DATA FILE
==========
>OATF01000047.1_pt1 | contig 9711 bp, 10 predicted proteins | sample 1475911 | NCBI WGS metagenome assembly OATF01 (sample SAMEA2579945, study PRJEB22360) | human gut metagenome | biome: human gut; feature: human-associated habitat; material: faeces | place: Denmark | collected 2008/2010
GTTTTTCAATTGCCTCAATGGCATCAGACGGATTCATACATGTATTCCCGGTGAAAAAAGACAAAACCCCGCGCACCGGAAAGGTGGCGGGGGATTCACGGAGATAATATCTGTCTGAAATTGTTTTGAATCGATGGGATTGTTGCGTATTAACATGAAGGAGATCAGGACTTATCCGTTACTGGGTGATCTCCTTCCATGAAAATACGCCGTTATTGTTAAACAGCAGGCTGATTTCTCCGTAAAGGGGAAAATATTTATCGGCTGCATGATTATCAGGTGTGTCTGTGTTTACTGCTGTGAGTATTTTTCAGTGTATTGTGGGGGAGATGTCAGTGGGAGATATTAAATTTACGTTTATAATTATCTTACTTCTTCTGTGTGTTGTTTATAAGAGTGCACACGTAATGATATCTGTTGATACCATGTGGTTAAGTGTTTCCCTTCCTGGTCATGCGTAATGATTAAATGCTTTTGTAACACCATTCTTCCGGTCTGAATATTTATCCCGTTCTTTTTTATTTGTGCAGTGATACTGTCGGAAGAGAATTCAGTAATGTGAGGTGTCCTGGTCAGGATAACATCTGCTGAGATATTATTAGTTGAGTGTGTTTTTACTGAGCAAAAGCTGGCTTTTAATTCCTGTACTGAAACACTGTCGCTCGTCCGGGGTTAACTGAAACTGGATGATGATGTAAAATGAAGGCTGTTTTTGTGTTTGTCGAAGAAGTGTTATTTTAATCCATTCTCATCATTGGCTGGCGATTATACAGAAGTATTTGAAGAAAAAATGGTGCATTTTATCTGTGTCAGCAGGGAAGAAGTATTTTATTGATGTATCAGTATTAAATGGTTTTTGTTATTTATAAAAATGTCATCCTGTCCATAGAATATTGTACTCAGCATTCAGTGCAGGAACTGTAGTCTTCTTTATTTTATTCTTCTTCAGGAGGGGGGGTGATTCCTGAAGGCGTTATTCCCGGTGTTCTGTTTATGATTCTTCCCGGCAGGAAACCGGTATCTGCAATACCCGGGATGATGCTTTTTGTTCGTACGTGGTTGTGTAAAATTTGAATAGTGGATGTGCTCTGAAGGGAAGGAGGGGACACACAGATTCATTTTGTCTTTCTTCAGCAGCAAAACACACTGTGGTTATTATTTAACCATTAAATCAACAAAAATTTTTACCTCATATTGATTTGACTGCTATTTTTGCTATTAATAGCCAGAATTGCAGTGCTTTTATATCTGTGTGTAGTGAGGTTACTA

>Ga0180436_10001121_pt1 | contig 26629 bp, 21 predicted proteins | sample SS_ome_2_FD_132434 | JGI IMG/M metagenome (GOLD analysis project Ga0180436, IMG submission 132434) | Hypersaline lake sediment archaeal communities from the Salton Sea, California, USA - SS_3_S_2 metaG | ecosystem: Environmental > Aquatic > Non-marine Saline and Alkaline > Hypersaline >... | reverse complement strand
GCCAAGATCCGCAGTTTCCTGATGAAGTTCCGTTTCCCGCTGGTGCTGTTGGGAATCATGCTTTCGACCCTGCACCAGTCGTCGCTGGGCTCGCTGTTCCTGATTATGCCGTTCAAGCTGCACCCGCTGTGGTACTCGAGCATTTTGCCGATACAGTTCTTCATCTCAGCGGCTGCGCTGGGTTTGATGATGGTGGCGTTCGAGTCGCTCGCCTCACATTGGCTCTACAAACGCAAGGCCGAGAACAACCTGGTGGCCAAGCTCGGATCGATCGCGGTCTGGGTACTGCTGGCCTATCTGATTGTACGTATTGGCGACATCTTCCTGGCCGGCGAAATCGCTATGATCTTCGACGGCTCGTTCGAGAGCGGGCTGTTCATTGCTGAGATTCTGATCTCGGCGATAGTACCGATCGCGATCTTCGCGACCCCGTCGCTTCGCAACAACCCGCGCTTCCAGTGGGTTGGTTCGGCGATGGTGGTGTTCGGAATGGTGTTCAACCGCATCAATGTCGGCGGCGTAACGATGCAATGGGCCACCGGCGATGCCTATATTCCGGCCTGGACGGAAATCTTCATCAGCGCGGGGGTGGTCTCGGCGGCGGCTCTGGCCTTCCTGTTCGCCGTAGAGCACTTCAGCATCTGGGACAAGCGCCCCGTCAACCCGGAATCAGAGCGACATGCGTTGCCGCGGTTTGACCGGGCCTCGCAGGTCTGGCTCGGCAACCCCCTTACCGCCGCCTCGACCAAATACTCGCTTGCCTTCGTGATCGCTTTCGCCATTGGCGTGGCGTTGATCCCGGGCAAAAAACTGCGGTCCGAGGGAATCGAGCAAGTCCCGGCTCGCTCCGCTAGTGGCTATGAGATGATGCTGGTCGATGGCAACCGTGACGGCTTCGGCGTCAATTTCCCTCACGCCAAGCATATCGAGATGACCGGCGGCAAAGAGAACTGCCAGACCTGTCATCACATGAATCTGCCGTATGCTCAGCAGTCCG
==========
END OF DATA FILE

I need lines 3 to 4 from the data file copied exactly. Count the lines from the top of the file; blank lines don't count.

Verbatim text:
>Ga0180436_10001121_pt1 | contig 26629 bp, 21 predicted proteins | sample SS_ome_2_FD_132434 | JGI IMG/M metagenome (GOLD analysis project Ga0180436, IMG submission 132434) | Hypersaline lake sediment archaeal communities from the Salton Sea, California, USA - SS_3_S_2 metaG | ecosystem: Environmental > Aquatic > Non-marine Saline and Alkaline > Hypersaline >... | reverse complement strand
GCCAAGATCCGCAGTTTCCTGATGAAGTTCCGTTTCCCGCTGGTGCTGTTGGGAATCATGCTTTCGACCCTGCACCAGTCGTCGCTGGGCTCGCTGTTCCTGATTATGCCGTTCAAGCTGCACCCGCTGTGGTACTCGAGCATTTTGCCGATACAGTTCTTCATCTCAGCGGCTGCGCTGGGTTTGATGATGGTGGCGTTCGAGTCGCTCGCCTCACATTGGCTCTACAAACGCAAGGCCGAGAACAACCTGGTGGCCAAGCTCGGATCGATCGCGGTCTGGGTACTGCTGGCCTATCTGATTGTACGTATTGGCGACATCTTCCTGGCCGGCGAAATCGCTATGATCTTCGACGGCTCGTTCGAGAGCGGGCTGTTCATTGCTGAGATTCTGATCTCGGCGATAGTACCGATCGCGATCTTCGCGACCCCGTCGCTTCGCAACAACCCGCGCTTCCAGTGGGTTGGTTCGGCGATGGTGGTGTTCGGAATGGTGTTCAACCGCATCAATGTCGGCGGCGTAACGATGCAATGGGCCACCGGCGATGCCTATATTCCGGCCTGGACGGAAATCTTCATCAGCGCGGGGGTGGTCTCGGCGGCGGCTCTGGCCTTCCTGTTCGCCGTAGAGCACTTCAGCATCTGGGACAAGCGCCCCGTCAACCCGGAATCAGAGCGACATGCGTTGCCGCGGTTTGACCGGGCCTCGCAGGTCTGGCTCGGCAACCCCCTTACCGCCGCCTCGACCAAATACTCGCTTGCCTTCGTGATCGCTTTCGCCATTGGCGTGGCGTTGATCCCGGGCAAAAAACTGCGGTCCGAGGGAATCGAGCAAGTCCCGGCTCGCTCCGCTAGTGGCTATGAGATGATGCTGGTCGATGGCAACCGTGACGGCTTCGGCGTCAATTTCCCTCACGCCAAGCATATCGAGATGACCGGCGGCAAAGAGAACTGCCAGACCTGTCATCACATGAATCTGCCGTATGCTCAGCAGTCCG